Trendspotter: Academia Taking a Stand Against Commercial Influence

August 18, 2010

Academic institutions that turn away industry money to fund fellowships or continuing medical education (CME) are rare, despite strong evidence that the support of pharmaceutical companies and device makers influences practice patterns. So the stands that the University of Michigan and the University of Wisconsin have taken against these commercial pressures are commendable.

Academic institutions that turn away industry money to fund fellowships or continuing medical education (CME) are rare, despite strong evidence that the support of pharmaceutical companies and device makers influences practice patterns. So the stands that the University of Michigan and the University of Wisconsin have taken against these commercial pressures are commendable.

The University of Michigan Medical School recently became the first major medical school to refuse money from drug or device manufacturers for CME presentations. In turning down about $1 million in annual industry support, Dr. James O. Woolliscroft, dean of the medical school, said faculty leaders “wanted education to be free from bias, to be based on the best evidence and a balanced view of the topic under discussion.”

The University of Wisconsin Medical School, unlike most other academic institutions, solicits no funds from device makers for its orthopedic fellowships. Instead, it makes up the difference between Medicare’s subsidy of the fellowships and their total cost by raising funds from non-industry sources.

That few other academic institutions have taken the same stance as the University of Wisconsin is disturbing, considering the conclusion that the Justice Department reached three years ago in an investigation of the device companies’ influence on orthopedic surgeons. The government found that the device makers were bribing the surgeons to use their products in blatant violation of federal anti-kickback laws. The device makers’ bribes and favors included training grants for new orthopedists and consulting contracts for established surgeons, the Justice Department said.

While the device manufacturers pulled back from consulting deals in the wake of this investigation, they continued to funnel money into training programs. According to an Atlantic article by Ford Vox, MD, the industry subsidized the training of up 25 percent of orthopedic fellows in 2010.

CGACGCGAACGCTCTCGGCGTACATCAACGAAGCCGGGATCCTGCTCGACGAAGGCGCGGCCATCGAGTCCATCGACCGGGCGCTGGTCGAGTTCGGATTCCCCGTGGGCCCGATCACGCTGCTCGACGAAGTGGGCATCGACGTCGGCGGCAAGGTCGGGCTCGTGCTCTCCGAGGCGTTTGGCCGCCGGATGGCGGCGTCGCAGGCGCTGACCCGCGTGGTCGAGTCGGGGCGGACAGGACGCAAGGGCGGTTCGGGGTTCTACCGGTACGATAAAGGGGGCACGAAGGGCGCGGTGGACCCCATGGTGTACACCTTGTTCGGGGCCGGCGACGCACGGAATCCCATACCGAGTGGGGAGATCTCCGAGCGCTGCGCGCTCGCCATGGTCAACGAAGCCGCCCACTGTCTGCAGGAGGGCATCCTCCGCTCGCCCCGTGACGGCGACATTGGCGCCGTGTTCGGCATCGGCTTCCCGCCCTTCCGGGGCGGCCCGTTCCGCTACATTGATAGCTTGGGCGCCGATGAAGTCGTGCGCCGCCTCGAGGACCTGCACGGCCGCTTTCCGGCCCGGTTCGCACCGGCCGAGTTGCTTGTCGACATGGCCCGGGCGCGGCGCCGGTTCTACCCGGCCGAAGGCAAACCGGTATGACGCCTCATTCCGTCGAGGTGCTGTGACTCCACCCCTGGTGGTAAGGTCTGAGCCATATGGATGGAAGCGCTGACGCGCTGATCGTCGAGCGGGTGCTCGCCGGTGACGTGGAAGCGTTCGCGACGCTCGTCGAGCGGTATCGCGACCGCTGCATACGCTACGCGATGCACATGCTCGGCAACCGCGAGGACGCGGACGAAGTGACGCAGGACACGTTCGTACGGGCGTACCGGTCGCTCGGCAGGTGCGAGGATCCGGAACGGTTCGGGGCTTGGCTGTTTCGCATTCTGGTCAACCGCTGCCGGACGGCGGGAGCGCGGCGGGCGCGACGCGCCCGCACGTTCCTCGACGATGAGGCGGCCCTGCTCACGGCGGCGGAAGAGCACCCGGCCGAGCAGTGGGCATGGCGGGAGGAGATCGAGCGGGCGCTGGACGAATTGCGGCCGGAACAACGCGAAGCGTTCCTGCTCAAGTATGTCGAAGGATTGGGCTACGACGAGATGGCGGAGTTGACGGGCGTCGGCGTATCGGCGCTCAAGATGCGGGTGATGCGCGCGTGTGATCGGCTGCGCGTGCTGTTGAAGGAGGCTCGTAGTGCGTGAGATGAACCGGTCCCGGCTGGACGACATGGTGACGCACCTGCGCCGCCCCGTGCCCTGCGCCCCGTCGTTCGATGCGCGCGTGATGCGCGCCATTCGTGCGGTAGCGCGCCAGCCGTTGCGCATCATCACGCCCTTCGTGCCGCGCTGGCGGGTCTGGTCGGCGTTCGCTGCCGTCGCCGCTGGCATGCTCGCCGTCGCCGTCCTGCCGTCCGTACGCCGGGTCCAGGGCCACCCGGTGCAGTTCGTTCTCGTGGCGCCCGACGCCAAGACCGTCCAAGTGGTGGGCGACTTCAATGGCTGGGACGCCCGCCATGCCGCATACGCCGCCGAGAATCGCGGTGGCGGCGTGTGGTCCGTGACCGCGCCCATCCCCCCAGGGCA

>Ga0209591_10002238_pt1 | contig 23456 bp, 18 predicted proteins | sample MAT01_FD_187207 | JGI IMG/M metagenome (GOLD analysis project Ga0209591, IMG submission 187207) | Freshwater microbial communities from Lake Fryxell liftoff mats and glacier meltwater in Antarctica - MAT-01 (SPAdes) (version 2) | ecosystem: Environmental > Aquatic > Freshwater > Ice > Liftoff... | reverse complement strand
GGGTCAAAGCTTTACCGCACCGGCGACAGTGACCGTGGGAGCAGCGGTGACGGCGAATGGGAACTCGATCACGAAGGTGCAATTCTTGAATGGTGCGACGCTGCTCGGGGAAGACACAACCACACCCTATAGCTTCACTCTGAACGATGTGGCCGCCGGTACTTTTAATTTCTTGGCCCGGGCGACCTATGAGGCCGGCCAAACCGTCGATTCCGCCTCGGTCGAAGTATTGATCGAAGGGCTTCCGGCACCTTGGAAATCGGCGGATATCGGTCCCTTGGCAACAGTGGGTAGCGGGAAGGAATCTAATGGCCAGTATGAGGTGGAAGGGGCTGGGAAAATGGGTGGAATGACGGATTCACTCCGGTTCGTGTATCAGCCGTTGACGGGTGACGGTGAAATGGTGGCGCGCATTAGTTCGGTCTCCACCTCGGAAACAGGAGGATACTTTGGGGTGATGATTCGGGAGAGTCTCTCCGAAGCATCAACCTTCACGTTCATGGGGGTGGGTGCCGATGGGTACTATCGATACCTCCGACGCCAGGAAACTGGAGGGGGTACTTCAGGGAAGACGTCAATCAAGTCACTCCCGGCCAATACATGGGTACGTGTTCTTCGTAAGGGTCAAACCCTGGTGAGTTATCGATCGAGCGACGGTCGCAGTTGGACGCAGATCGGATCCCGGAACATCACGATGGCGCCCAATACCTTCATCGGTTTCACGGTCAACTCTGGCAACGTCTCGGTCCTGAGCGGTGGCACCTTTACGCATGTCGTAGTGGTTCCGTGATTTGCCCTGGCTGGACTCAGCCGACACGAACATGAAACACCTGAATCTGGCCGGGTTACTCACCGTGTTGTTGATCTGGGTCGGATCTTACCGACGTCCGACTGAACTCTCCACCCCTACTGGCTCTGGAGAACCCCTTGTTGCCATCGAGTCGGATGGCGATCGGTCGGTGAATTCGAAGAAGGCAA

Because device makers are interested only in certain specialties, pharma and device industry support of CME - worth about $1.2 billion a year - is of greater concern to those who would like to limit commercial influence on medicine. Every physician must earn a certain number of CME credits each year, depending on which state he or she practices in. So if universities or specialty societies allow speakers to promote commercial products in their educational presentations, those seminars can have a great influence on how doctors perceive those drugs and devices.

The Accreditation Council for CME (ACCME) recently adopted a policy stating that it would no longer grant credits to physicians who attend meetings at which industry employees present research on their companies’ products. Medical education companies, the American Heart Association, and the National Institutes of Health assailed this prohibition, claiming that it would inhibit the dissemination of scientific research. ACCME rejected that charge, noting that its policy applies only to products already on the market. Meanwhile, Dr. Bernard Lo, a leading medical ethicist, said that the ACCME policy didn’t go far enough. Lo maintained that the only way to rid CME of commercial influence is to ban presentations by private doctors and academics who accept industry money.

As anyone who has ever attended a medical conference knows, industry sponsorship of these events is ubiquitous. It could be argued that, unless physicians were willing to pay hefty fees for attending these events, they wouldn’t be held, and doctors would have a harder time learning about the latest medical advances. But online courses, podcasts, Webcasts and other Web-based forms of CME have become widely available, so physicians no longer have to attend live events to get CME.

A few years ago, 70 percent of CME websites were free, which meant that that they probably had some industry support. Most of the other sites charged between $5 and $15 per credit hour. So if a doctor were required to get 50 credit hours of CME annually, he or she would have spent about $500 for unbiased educational content from these sources. It’s unlikely that that amount has risen substantially in the past five years.

A minority of physicians take this route, subscribing to newsletters such as Journal Watch or The Medical Letter that accept no commercial sponsorship or that strictly separate advertising from editorial content. If most doctors were willing to pay a modest sum for their CME, there would probably be a proliferation of subscription-based CME newsletters and Web sites. In that case, there would be far fewer CME conferences, but commercial influence would be greatly reduced.